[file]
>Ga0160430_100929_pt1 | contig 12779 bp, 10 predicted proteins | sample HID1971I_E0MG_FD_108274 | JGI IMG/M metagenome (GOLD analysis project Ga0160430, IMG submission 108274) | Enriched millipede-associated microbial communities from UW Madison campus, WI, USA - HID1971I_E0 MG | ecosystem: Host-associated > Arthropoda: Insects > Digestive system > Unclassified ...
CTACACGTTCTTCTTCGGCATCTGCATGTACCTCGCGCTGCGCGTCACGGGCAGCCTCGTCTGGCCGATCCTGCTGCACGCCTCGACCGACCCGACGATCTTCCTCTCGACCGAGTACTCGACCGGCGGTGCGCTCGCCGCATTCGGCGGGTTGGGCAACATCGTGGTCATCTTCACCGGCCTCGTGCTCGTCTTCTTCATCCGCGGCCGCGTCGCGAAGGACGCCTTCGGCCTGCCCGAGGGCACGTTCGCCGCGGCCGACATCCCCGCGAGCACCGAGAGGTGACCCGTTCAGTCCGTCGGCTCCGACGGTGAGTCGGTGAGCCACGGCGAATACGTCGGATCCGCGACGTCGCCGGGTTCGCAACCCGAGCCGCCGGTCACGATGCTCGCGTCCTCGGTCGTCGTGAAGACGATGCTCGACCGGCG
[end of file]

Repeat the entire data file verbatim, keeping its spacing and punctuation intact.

>Ga0160430_100929_pt1 | contig 12779 bp, 10 predicted proteins | sample HID1971I_E0MG_FD_108274 | JGI IMG/M metagenome (GOLD analysis project Ga0160430, IMG submission 108274) | Enriched millipede-associated microbial communities from UW Madison campus, WI, USA - HID1971I_E0 MG | ecosystem: Host-associated > Arthropoda: Insects > Digestive system > Unclassified ...
CTACACGTTCTTCTTCGGCATCTGCATGTACCTCGCGCTGCGCGTCACGGGCAGCCTCGTCTGGCCGATCCTGCTGCACGCCTCGACCGACCCGACGATCTTCCTCTCGACCGAGTACTCGACCGGCGGTGCGCTCGCCGCATTCGGCGGGTTGGGCAACATCGTGGTCATCTTCACCGGCCTCGTGCTCGTCTTCTTCATCCGCGGCCGCGTCGCGAAGGACGCCTTCGGCCTGCCCGAGGGCACGTTCGCCGCGGCCGACATCCCCGCGAGCACCGAGAGGTGACCCGTTCAGTCCGTCGGCTCCGACGGTGAGTCGGTGAGCCACGGCGAATACGTCGGATCCGCGACGTCGCCGGGTTCGCAACCCGAGCCGCCGGTCACGATGCTCGCGTCCTCGGTCGTCGTGAAGACGATGCTCGACCGGCG